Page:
I know (or knew) very little about Jews and Judaism before my visit. There has even been an argument whether Jews are a religion or a race, whether they are all part of a nation, Israel, or whether their loyalties and allegiances belong to the country of which they are citizens.
In the 1980s, the United States Supreme Court ruled that Jews are a race, at least for purposes of certain anti-discrimination laws. Their reasoning: at the time these laws were passed, people routinely spoke of the 'Jewish race' or the 'Italian race' as well as the 'Negro race', so that is what the legislators intended to protect. But many Jews were deeply offended by that decision, offended by any hint that Jews could be considered a race. The idea of Jews as a race brings to mind nightmarish visions of Nazi Germany. But setting aside the emotional issues, Jews are clearly not a race (Rich 2002 2).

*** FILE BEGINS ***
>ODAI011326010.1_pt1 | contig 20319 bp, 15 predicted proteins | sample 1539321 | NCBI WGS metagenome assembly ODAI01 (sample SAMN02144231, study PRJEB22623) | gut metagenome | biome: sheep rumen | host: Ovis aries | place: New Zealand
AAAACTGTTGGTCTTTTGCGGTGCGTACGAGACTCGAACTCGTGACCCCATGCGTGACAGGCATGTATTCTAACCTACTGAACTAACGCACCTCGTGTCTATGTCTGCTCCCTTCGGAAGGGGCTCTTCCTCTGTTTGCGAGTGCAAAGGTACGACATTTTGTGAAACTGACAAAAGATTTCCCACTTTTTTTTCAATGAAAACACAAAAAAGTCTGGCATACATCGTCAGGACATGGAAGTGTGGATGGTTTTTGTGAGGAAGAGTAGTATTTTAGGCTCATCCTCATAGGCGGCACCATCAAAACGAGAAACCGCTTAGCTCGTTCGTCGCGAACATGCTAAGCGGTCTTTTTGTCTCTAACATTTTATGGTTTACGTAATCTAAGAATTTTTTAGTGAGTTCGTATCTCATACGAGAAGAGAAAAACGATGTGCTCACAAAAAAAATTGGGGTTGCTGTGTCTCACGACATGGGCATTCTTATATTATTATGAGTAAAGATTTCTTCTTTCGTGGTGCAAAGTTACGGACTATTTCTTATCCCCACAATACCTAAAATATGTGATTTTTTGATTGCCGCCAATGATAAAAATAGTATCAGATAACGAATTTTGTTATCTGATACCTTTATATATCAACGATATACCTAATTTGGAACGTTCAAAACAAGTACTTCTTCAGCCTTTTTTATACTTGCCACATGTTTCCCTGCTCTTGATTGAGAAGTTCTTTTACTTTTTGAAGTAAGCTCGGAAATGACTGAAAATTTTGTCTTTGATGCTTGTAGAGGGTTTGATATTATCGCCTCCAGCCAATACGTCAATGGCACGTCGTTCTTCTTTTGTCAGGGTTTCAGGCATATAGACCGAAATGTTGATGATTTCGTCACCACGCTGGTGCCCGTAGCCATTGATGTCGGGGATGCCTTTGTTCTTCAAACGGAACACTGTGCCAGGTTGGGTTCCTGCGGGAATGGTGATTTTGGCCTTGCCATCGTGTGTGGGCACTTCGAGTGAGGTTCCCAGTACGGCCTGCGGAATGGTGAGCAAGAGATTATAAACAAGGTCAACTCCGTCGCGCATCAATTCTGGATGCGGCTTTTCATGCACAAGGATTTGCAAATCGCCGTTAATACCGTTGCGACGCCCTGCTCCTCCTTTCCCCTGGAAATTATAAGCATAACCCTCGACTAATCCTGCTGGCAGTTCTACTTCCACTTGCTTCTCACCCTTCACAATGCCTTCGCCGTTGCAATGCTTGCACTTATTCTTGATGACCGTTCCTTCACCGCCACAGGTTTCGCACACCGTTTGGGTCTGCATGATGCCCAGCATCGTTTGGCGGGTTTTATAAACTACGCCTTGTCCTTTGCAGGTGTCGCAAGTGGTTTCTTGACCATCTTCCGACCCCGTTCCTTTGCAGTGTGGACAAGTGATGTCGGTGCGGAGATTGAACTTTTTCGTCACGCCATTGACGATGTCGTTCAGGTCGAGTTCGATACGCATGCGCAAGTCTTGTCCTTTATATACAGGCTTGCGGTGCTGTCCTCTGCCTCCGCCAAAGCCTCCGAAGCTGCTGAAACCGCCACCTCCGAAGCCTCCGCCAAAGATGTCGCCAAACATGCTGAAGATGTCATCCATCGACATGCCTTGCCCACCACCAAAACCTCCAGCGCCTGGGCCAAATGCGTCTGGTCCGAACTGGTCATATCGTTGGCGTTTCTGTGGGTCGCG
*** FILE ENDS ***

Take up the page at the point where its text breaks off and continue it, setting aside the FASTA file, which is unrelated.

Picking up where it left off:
With this brief background, I prepared to spend Saturday morning, the Jewish Sabbath, at Temple Isaiah, a Reform congregation on West Pico Blvd. in West LA. It is important to note that this is a Reform Congregation, which means that much of the prayers and responses are in English rather than in Hebrew. In doing some research, I learned that there are basically three separate and distinct "types" of Jewish congregations: the Reform, who are basically liberal in both politics and theology. The Conservative, who adhere to mostly Biblical traditions, and the Orthodox, who are the most devout and observant, and who abide by ancient rules (such as growing beards, and separating men and women during services).
And yet, liberal as Reform Judaism tends to be, their basic principles, as adopted by the Union of American Hebrew Congregations, are concerned with justice and a respect for God. For example, "We continue to have faith that, in spite of the unspeakable evils committed against our people and the sufferings endured by others, the partnersh...